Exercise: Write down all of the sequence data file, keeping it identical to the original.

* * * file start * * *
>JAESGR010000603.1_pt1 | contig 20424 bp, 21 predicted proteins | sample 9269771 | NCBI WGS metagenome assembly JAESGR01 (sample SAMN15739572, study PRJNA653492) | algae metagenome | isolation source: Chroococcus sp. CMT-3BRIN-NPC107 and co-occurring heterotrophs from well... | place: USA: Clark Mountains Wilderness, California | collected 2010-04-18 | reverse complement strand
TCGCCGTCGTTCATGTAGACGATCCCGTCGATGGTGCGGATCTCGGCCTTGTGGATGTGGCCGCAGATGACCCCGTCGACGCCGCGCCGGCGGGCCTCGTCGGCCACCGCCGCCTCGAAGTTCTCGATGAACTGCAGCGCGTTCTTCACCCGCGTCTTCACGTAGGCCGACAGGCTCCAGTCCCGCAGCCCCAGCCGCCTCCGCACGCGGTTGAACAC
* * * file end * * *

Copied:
>JAESGR010000603.1_pt1 | contig 20424 bp, 21 predicted proteins | sample 9269771 | NCBI WGS metagenome assembly JAESGR01 (sample SAMN15739572, study PRJNA653492) | algae metagenome | isolation source: Chroococcus sp. CMT-3BRIN-NPC107 and co-occurring heterotrophs from well... | place: USA: Clark Mountains Wilderness, California | collected 2010-04-18 | reverse complement strand
TCGCCGTCGTTCATGTAGACGATCCCGTCGATGGTGCGGATCTCGGCCTTGTGGATGTGGCCGCAGATGACCCCGTCGACGCCGCGCCGGCGGGCCTCGTCGGCCACCGCCGCCTCGAAGTTCTCGATGAACTGCAGCGCGTTCTTCACCCGCGTCTTCACGTAGGCCGACAGGCTCCAGTCCCGCAGCCCCAGCCGCCTCCGCACGCGGTTGAACAC